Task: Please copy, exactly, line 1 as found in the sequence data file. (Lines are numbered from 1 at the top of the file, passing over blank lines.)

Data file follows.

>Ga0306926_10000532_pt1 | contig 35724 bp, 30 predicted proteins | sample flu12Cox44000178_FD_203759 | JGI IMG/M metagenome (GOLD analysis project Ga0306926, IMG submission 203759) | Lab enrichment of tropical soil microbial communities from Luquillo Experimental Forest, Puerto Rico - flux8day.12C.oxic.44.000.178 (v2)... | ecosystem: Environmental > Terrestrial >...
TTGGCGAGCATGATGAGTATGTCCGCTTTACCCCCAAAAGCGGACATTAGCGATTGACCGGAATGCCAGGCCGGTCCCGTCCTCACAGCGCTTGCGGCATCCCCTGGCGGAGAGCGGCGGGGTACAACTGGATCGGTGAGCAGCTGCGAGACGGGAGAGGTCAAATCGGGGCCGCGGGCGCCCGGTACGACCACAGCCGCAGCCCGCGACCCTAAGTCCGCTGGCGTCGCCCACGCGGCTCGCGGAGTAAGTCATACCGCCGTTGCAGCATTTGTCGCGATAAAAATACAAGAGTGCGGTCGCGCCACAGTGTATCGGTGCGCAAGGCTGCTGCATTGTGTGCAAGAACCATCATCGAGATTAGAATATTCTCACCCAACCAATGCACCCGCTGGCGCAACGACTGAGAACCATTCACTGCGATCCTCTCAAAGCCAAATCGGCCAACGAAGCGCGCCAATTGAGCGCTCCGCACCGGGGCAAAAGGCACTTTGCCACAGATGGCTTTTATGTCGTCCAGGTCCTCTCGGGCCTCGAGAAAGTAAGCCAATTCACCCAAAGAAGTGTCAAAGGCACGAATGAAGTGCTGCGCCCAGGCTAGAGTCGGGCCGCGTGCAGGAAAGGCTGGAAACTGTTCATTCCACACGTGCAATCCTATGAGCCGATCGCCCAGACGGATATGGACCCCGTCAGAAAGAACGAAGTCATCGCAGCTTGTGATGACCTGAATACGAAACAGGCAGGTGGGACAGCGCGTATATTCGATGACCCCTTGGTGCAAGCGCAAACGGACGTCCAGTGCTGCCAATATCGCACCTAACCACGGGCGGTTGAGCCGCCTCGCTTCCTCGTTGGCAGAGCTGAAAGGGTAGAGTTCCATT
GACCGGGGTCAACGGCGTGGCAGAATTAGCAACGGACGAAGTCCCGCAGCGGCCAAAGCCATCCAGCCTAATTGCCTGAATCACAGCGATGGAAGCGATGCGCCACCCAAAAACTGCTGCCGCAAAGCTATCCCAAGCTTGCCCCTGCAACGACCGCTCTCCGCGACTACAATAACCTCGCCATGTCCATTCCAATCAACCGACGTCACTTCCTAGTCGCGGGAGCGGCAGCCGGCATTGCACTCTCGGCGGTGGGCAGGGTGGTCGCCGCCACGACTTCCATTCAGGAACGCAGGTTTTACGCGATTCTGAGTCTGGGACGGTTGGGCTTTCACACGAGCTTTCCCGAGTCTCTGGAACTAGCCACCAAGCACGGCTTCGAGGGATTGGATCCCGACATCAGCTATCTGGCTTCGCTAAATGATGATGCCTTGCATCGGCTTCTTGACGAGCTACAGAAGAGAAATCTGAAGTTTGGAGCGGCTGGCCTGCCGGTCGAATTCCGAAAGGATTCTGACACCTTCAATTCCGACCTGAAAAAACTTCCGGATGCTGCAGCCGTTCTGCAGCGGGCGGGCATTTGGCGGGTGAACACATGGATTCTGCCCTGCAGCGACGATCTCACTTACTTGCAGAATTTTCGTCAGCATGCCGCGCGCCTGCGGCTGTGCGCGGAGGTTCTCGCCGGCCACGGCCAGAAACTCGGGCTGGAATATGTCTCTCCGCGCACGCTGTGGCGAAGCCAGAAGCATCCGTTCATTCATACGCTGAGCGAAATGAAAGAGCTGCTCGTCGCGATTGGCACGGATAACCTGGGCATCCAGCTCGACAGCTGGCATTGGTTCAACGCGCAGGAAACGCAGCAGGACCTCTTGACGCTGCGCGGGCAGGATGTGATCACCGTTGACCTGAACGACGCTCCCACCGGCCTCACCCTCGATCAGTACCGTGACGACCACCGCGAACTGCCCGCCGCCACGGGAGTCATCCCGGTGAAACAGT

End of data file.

>Ga0306926_10000532_pt1 | contig 35724 bp, 30 predicted proteins | sample flu12Cox44000178_FD_203759 | JGI IMG/M metagenome (GOLD analysis project Ga0306926, IMG submission 203759) | Lab enrichment of tropical soil microbial communities from Luquillo Experimental Forest, Puerto Rico - flux8day.12C.oxic.44.000.178 (v2)... | ecosystem: Environmental > Terrestrial >...